So to the point: what is faith? It seems so simple until you try to put it into words. This is precisely where Scripture and reliable confessions can be of immeasurable help to and for us. The Westminster Shorter Catechism (Q/A 86) asks, What is faith in Jesus Christ? and answers in this manner: “Faith in Jesus Christ is a saving grace, whereby we receive and rest upon him alone for salvation, as he is offered to us in the gospel.” (Emphasis mine.) The caveat is that we cannot fabricate a Jesus to our liking, but we must settle for the Jesus who is offered to us in the Good News. The content of that Good News is found in Scripture that comes to us with divine authority. He alone is our salvation and we are to rest upon him and receive him as he comes to us in Scripture.
The Heidelberg Catechism (Lord’s Day 7, Q/A 21) gives us a definition that was common during the Reformation when in answer to the question What is true faith? Olevianus and Ursinus say, “True faith is not only certain (or true—RG) knowledge, whereby I hold for truth all that God has revealed to us in His Word, but also an assured (or firm—RG) confidence, which the Holy Ghost works by the gospel in my heart, that not only to others, but to me also, remission of sin, everlasting righteousness and salvation are freely given by God, merely of grace, only for the sake of Christ’s merits.”[2]What are we told? Faith has at least two aspects, components, or facets: knowledge and confidence. One references the head of the Christian and the other the heart. If either one is out of balance, we do not possess biblical faith.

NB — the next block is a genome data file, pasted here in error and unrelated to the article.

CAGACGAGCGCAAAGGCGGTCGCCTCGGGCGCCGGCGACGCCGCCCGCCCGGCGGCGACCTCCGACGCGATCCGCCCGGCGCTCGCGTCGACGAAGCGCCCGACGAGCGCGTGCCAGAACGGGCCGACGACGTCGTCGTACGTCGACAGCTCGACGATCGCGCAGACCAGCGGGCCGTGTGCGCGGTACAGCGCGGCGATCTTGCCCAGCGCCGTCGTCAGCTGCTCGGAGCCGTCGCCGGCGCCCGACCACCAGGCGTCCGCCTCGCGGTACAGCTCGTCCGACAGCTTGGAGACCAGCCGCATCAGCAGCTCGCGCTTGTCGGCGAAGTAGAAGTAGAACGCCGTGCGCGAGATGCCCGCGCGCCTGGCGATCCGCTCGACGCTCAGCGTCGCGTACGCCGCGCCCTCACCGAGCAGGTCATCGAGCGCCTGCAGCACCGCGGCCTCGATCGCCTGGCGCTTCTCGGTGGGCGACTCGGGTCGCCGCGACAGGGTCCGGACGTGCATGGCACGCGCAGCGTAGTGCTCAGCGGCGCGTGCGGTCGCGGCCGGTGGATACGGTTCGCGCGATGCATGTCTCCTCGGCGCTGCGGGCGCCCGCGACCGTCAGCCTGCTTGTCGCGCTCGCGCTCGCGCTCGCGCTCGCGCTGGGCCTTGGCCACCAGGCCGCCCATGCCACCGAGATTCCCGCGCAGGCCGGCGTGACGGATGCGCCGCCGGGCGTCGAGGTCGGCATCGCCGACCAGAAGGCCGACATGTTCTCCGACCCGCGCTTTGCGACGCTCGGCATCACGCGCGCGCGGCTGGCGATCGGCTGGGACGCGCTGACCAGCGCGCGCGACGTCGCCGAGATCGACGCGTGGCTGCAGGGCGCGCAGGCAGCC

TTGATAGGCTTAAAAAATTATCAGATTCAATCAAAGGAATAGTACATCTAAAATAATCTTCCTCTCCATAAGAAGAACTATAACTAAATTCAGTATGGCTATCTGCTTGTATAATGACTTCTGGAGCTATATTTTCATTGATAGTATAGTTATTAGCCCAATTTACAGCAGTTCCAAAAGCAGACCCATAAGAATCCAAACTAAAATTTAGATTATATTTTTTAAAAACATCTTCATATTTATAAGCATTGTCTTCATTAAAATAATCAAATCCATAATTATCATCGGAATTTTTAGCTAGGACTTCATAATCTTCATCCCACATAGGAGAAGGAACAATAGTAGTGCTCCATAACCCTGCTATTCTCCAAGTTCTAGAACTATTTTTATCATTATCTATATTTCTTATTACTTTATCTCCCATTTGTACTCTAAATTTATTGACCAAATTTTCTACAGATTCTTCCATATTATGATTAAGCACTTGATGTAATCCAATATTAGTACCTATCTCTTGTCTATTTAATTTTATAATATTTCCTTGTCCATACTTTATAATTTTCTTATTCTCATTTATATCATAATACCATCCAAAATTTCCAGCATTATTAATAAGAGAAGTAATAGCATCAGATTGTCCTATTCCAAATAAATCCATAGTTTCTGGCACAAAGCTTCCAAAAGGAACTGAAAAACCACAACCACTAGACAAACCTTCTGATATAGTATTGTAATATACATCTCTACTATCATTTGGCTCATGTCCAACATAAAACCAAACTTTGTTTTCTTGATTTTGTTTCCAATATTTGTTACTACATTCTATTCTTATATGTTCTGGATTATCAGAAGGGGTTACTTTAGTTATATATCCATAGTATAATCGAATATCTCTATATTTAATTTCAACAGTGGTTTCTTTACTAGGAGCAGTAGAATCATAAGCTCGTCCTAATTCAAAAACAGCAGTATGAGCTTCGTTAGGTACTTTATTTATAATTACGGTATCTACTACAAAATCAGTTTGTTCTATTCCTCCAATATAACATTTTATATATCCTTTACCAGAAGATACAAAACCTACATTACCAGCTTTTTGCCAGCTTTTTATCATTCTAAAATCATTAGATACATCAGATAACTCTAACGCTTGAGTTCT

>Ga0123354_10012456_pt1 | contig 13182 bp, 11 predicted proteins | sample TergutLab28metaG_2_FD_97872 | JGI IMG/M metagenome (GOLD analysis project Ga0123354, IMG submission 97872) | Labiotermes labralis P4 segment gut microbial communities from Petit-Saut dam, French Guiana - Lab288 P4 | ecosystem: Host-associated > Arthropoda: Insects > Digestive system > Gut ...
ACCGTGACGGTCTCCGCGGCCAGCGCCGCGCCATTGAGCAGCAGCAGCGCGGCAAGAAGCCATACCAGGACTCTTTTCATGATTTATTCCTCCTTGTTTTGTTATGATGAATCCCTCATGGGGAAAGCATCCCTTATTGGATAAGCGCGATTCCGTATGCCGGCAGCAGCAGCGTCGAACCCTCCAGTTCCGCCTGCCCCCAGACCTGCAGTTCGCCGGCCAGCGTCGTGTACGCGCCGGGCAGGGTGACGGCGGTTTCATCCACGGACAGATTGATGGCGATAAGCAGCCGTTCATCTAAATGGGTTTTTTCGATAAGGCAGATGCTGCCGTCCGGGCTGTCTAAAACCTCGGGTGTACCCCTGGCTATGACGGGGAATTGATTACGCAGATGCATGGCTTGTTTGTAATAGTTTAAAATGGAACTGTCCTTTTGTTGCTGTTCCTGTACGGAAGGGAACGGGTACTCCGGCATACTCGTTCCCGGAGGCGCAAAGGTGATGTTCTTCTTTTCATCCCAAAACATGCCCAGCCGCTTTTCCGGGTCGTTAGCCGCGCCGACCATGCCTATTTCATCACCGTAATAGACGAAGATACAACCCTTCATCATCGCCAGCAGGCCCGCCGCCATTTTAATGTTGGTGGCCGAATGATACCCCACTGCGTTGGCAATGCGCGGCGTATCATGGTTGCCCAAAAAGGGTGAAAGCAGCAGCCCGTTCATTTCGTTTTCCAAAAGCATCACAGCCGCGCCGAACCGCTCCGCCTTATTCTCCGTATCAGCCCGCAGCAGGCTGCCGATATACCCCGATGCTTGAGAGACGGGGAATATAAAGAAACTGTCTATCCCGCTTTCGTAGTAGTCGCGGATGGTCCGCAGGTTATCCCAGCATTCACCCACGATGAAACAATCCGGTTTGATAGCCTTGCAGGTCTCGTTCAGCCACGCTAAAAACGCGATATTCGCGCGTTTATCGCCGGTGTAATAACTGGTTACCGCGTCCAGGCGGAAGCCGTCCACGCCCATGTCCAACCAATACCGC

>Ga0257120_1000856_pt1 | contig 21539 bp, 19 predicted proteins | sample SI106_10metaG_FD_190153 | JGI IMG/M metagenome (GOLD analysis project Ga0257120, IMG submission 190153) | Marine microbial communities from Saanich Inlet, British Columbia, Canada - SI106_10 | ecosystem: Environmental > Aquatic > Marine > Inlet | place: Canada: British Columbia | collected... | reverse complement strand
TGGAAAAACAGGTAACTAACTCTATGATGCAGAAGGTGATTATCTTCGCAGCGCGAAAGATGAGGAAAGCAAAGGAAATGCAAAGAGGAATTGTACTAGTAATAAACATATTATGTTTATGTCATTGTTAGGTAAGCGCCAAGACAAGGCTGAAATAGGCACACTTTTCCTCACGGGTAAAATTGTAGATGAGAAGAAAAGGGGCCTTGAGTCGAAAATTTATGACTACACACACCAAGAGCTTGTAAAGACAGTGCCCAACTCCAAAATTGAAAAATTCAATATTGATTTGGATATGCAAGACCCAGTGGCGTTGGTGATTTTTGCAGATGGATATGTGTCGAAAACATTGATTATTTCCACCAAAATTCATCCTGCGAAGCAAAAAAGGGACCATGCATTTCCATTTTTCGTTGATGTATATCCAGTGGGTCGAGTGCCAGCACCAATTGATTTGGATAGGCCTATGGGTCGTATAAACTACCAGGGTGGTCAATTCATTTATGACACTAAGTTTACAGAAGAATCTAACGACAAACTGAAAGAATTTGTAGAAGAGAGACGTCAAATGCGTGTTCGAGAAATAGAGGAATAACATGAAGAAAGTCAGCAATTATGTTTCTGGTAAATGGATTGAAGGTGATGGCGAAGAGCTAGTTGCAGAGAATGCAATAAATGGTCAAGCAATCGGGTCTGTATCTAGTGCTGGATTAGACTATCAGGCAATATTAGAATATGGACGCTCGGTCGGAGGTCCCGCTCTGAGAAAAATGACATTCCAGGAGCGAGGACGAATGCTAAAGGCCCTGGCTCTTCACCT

[1] Joel Beeke & Sinclair Ferguson (eds.), Reformed Confession Harmonized, (Grand Rapids: Baker, 1999), p. 193.
[2] Ibid., 94. Italics mine—RG. See John 6:69; 17:3; Heb. 11:3, 6; Eph. 3:12; Rom 4:16, 20-21; Heb. 11:1; Rom. 1:16; 1 Cor. 1:21; Acts 16:14; Matt. 16:17; John 3:5; Rom. 10:14, 17; Matt. 9:2; Rom. 5:1; Gal. 2:20; Rom. 3:24-26.